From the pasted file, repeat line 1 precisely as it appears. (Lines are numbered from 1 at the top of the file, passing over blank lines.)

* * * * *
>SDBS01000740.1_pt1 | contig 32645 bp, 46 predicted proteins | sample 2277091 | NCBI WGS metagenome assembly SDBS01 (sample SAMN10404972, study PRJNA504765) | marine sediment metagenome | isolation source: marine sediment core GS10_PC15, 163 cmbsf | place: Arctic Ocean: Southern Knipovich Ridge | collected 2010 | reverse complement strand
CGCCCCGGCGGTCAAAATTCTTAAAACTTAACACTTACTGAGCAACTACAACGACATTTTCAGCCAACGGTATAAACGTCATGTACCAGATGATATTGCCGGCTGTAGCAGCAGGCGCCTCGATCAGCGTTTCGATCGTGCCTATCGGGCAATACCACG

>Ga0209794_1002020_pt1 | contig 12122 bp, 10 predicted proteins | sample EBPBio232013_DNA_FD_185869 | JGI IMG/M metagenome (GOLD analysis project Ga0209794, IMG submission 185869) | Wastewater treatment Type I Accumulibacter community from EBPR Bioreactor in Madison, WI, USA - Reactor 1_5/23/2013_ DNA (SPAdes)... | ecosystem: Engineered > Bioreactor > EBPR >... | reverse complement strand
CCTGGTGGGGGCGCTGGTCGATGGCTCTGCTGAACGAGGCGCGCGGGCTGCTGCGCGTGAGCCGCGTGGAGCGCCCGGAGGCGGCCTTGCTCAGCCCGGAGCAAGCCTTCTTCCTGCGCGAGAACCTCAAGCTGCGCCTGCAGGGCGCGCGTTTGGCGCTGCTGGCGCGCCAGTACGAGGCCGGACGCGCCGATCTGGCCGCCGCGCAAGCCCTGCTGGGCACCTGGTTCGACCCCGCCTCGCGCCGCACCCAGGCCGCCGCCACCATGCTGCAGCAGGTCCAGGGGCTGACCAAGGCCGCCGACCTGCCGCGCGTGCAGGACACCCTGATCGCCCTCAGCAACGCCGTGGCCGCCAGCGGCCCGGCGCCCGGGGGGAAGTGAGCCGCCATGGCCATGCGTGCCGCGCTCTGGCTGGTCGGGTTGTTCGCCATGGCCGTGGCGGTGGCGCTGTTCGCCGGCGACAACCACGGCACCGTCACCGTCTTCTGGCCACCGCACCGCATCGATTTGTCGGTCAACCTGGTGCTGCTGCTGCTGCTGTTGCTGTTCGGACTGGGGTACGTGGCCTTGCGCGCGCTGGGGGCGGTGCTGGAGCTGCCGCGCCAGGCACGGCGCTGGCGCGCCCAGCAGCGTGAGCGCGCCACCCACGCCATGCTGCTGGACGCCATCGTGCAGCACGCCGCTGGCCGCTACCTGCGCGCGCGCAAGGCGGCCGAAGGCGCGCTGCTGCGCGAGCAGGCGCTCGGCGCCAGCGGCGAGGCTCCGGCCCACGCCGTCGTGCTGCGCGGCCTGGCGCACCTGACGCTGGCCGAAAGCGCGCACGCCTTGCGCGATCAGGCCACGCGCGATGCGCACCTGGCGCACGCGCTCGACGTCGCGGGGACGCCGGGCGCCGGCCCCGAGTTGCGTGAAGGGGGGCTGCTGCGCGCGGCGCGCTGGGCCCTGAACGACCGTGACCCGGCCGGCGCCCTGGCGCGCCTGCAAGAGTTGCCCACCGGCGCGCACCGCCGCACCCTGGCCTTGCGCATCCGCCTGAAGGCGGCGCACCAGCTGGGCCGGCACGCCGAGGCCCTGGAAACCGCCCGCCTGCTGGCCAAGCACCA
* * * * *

>SDBS01000740.1_pt1 | contig 32645 bp, 46 predicted proteins | sample 2277091 | NCBI WGS metagenome assembly SDBS01 (sample SAMN10404972, study PRJNA504765) | marine sediment metagenome | isolation source: marine sediment core GS10_PC15, 163 cmbsf | place: Arctic Ocean: Southern Knipovich Ridge | collected 2010 | reverse complement strand